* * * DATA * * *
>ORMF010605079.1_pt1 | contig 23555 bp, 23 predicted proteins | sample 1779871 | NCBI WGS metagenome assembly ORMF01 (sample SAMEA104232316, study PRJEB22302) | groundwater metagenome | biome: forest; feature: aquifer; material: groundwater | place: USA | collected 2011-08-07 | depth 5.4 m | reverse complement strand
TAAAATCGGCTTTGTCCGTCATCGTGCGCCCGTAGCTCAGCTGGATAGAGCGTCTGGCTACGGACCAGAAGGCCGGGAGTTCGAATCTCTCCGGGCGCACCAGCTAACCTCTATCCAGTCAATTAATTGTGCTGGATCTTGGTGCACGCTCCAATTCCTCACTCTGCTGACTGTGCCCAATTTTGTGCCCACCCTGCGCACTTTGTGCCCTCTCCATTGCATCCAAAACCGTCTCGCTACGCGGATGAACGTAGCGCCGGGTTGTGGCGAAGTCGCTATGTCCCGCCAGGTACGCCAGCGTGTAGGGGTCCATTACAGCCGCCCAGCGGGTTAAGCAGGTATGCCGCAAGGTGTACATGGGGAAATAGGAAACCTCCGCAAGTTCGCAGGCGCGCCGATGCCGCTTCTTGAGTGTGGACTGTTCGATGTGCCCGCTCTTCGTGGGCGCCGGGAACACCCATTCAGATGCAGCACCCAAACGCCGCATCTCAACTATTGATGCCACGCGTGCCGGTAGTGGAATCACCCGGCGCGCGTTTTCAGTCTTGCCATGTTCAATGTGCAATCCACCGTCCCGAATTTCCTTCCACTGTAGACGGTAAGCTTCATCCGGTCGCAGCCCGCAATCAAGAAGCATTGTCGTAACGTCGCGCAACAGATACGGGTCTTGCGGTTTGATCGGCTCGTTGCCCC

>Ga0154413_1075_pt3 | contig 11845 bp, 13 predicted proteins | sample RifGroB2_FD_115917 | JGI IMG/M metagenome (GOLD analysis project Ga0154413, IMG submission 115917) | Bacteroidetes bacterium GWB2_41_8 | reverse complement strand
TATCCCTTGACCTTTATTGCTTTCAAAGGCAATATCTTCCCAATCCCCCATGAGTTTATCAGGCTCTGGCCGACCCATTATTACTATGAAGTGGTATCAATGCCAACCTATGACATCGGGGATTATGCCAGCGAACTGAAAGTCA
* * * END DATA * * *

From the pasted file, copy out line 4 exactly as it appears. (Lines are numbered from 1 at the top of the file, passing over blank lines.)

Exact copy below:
TATCCCTTGACCTTTATTGCTTTCAAAGGCAATATCTTCCCAATCCCCCATGAGTTTATCAGGCTCTGGCCGACCCATTATTACTATGAAGTGGTATCAATGCCAACCTATGACATCGGGGATTATGCCAGCGAACTGAAAGTCA